Coffee & Cancer

Coffee & Cancer
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Coffee consumption is associated with a modest reduction of total cancer incidence.

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One of the reasons it’s so difficult to study the relationship between diet and cancer is because many dietary behaviors are associated with non-dietary behaviors. For example, the reason we used to think coffee drinking caused cancer was because people who drink coffee are more likely to have a cigarette in the other hand.

When you factor that out, though—for example, by looking at just nonsmokers who do or don’t drink coffee—we find that, if anything, coffee consumption may reduce the total cancer incidence.
Not by much, but, “Overall, according to the latest review, an increase in consumption of one cup of coffee per day was associated with about a 3% reduced risk of [cancers—especially] bladder cancer, breast [cancer], [mouth,] colorectal, endometrial, esophageal, [liver,] leukemic, pancreatic, and prostate cancers.”

Coffee beans aren’t really beans, but one is, after all, just soaking a powdered seed in some water. So, a reduction in cancer risk not that surprising.

To see any graphs, charts, graphics, images, and quotes to which Dr. Greger may be referring, watch the above video. This is just an approximation of the audio contributed by veganmontreal.

Please consider volunteering to help out on the site.

Images thanks to FCRebelo  and Urban Hafner via Wikimedia Commons, and Kukuruki.

One of the reasons it’s so difficult to study the relationship between diet and cancer is because many dietary behaviors are associated with non-dietary behaviors. For example, the reason we used to think coffee drinking caused cancer was because people who drink coffee are more likely to have a cigarette in the other hand.

When you factor that out, though—for example, by looking at just nonsmokers who do or don’t drink coffee—we find that, if anything, coffee consumption may reduce the total cancer incidence.
Not by much, but, “Overall, according to the latest review, an increase in consumption of one cup of coffee per day was associated with about a 3% reduced risk of [cancers—especially] bladder cancer, breast [cancer], [mouth,] colorectal, endometrial, esophageal, [liver,] leukemic, pancreatic, and prostate cancers.”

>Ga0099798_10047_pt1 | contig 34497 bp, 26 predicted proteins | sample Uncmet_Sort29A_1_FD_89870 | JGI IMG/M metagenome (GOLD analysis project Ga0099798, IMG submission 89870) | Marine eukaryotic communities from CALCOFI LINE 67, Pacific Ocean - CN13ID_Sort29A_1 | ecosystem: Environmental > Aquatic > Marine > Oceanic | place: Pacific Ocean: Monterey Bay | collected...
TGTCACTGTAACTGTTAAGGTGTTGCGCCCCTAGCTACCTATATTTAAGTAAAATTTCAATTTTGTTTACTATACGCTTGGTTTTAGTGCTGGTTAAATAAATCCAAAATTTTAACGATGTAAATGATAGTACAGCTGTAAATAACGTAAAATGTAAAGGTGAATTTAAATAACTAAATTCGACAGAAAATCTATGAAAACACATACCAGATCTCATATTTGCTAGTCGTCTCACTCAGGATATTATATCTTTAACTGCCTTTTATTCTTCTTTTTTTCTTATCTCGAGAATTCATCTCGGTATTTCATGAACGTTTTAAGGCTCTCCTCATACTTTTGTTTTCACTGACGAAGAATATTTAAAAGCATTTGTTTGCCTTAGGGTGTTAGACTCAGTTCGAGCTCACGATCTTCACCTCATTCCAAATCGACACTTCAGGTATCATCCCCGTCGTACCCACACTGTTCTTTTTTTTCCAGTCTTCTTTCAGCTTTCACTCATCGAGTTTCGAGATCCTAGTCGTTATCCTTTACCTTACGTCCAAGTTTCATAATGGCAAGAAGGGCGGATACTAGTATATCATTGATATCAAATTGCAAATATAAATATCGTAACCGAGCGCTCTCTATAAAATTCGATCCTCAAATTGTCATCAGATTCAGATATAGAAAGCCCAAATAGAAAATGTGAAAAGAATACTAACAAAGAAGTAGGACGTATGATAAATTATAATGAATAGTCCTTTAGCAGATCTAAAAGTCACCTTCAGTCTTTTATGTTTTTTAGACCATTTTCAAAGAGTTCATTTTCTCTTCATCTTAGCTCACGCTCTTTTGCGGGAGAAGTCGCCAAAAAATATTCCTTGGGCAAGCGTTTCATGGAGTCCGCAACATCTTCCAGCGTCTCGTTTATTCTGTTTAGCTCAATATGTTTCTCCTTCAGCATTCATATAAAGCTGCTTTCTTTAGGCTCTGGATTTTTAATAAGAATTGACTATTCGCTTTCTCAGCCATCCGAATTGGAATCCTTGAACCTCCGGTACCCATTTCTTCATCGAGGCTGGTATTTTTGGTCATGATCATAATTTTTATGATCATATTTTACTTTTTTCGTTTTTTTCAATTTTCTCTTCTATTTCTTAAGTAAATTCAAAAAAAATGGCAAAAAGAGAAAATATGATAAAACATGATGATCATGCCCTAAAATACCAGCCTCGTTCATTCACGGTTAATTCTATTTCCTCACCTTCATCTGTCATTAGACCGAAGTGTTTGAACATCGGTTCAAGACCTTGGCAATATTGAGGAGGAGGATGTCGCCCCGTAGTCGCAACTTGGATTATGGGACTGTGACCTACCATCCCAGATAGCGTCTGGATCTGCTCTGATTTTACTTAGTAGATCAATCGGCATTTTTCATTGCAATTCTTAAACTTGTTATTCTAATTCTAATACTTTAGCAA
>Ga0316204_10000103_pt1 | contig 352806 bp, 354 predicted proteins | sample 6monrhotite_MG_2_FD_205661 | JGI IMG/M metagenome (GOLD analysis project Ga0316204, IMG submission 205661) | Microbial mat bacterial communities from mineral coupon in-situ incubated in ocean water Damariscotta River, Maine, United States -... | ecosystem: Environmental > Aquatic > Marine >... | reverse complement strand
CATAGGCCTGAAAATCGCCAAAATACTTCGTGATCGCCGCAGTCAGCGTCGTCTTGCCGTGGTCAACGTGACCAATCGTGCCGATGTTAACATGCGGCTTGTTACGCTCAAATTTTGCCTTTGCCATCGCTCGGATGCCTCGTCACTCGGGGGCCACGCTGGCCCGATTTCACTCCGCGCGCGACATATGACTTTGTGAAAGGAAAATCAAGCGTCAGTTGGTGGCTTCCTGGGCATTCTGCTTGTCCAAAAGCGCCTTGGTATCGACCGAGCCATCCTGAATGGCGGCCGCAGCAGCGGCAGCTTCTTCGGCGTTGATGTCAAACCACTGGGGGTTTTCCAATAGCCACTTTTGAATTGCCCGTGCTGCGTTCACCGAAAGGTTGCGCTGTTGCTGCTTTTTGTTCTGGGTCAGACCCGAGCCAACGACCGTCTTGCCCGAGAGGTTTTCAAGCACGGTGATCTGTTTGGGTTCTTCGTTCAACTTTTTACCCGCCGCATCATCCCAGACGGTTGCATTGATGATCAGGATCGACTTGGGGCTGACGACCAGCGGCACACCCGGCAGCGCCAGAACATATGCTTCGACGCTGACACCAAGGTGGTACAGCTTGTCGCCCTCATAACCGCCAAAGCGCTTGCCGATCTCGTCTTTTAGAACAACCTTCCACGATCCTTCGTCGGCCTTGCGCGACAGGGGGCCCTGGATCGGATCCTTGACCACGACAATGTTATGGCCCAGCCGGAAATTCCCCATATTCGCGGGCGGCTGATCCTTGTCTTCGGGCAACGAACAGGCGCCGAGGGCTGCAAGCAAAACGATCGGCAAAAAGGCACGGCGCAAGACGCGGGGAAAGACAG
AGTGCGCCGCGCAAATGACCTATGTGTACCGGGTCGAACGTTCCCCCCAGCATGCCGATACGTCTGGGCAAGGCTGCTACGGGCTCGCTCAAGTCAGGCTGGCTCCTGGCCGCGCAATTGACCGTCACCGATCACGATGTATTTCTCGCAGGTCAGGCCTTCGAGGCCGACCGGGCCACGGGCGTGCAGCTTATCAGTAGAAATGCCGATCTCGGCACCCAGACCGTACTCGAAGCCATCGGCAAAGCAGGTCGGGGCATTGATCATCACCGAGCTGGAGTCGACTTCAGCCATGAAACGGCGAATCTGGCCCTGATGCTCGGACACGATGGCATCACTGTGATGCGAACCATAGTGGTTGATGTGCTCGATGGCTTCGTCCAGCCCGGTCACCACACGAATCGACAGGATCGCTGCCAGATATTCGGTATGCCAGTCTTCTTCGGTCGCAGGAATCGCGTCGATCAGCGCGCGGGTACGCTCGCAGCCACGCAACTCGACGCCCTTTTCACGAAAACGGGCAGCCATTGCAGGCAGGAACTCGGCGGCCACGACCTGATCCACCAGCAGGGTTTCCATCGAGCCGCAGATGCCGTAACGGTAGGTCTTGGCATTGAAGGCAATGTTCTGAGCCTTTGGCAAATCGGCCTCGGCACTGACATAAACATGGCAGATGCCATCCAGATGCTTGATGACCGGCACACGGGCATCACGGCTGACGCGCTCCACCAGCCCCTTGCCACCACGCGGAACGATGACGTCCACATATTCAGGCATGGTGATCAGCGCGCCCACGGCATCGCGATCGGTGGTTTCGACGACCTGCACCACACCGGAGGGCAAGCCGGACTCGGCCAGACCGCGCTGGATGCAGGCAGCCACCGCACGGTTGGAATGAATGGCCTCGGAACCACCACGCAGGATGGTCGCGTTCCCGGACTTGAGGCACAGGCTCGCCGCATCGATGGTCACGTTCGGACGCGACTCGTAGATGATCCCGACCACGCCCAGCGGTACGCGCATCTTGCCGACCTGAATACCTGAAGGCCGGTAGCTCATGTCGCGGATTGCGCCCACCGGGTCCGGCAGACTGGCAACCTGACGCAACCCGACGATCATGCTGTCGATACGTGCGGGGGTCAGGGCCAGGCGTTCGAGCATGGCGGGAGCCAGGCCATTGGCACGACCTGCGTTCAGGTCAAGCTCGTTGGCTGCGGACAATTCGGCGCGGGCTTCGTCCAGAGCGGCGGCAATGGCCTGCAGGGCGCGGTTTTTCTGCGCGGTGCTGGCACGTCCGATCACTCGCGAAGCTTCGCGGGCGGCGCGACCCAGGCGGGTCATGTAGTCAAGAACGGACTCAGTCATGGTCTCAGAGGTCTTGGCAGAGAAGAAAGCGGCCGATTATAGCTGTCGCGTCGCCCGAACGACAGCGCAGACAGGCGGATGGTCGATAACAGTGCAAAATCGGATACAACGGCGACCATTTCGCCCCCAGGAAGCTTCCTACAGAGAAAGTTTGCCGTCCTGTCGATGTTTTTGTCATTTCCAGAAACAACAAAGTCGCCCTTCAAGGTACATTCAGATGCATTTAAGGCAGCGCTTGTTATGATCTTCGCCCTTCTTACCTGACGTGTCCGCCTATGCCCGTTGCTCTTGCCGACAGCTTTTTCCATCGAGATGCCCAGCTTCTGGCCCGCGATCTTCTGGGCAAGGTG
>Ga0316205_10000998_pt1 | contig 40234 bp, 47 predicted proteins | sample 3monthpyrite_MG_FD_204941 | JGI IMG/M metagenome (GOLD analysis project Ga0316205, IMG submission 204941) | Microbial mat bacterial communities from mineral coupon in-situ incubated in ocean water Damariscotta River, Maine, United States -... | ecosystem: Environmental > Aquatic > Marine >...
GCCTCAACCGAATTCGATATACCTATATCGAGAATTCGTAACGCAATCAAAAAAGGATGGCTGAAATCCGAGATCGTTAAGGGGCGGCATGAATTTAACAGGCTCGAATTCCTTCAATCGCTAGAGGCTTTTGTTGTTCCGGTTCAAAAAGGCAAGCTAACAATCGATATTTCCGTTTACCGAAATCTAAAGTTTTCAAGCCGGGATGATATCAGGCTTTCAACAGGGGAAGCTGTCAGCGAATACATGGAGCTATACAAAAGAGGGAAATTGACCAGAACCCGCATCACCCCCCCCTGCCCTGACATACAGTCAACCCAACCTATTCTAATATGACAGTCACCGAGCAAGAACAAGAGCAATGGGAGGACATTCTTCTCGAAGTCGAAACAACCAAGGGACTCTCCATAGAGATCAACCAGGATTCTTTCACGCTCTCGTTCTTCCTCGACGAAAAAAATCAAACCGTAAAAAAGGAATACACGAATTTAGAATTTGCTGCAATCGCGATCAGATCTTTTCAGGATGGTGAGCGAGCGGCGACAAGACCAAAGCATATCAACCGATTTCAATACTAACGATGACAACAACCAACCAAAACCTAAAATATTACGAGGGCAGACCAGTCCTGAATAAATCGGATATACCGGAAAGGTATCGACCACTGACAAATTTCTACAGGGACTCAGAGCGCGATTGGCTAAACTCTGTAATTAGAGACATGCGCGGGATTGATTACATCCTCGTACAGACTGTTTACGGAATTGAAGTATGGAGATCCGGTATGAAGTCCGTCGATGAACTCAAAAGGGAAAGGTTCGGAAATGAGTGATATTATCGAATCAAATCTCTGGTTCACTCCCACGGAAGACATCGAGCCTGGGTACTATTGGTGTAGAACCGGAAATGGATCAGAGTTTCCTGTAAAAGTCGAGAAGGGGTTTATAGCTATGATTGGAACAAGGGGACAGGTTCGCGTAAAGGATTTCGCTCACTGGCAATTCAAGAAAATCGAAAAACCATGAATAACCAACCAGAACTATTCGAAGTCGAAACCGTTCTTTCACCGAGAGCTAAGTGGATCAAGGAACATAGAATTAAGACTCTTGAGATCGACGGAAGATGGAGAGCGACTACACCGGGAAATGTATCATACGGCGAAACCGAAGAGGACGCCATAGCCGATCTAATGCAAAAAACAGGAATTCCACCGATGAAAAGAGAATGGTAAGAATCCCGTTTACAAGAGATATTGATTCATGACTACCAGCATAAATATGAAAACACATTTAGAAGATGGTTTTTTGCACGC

Coffee beans aren’t really beans, but one is, after all, just soaking a powdered seed in some water. So, a reduction in cancer risk not that surprising.

To see any graphs, charts, graphics, images, and quotes to which Dr. Greger may be referring, watch the above video. This is just an approximation of the audio contributed by veganmontreal.

Please consider volunteering to help out on the site.

Images thanks to FCRebelo  and Urban Hafner via Wikimedia Commons, and Kukuruki.

Doctor's Note

What about the caffeine though? Find out in What About the Caffeine? I still don’t recommend people drink coffee—not because it’s not healthy, but because there are even healthier choices. Coffee is like a banana—a common, convenient, plant-based food. If you have a choice, I’d encourage people to make healthier fruit choices (apples are better; berries are best), and choose a healthier beverage, like green tea. See my many videos on tea.

And note that the meta-analysis this video is based upon is open access, so you can download it by clicking on the link in the Sources Cited section, above.

For more context, check out my associated blog posts: Coffee CaveatsPoultry and Penis CancerGerson Therapy for Cancer?Avoid Cooked Meat CarcinogensTreating Parkinson’s Disease with Diet; and Breast Cancer & Alcohol: How Much Is Safe?

If you haven’t yet, you can subscribe to my videos for free by clicking here.

27 responses to “Coffee & Cancer

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  1. What about the caffeine though? Find out in tomorrow’s video-of-the-day! I still don’t recommend people drink coffee—not because it’s not healthy, but because there are even healthier choices. Coffee is like a banana, a common convenient plant-based food. If you have a choice, I’d encourage people to make healthier fruit choices (apples are better, berries are best) and choose a healthier beverage, like green tea. See my 20 videos on tea, as well as the hundreds of other videos on more than a thousand subjects. Note that the meta-analysis this video is based upon is open access, so you can download it by clicking on the link above in the Sources Cited section.




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  2. NICE! I only enjoy one cup of organic freshly ground coffee each a.m. (NO cigs! I’m from a family of smokers but I have never smoked)…and the rest of the day at work is filtered water and green and white tea with lemon. I have noticed that my SECOND cup of coffee just does NOT taste as good as my first so I have no problem with one cup to start my day.




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  3. I guess it’s the acrylamides in the roasted coffee berries that make it unfavorable. A new trend is to drink raw coffee. Not sure how that would taste; sounds interesting. A “raw” flavor doesn’t sound too good, but, if it’s similar to a green tea, then maybe it would be.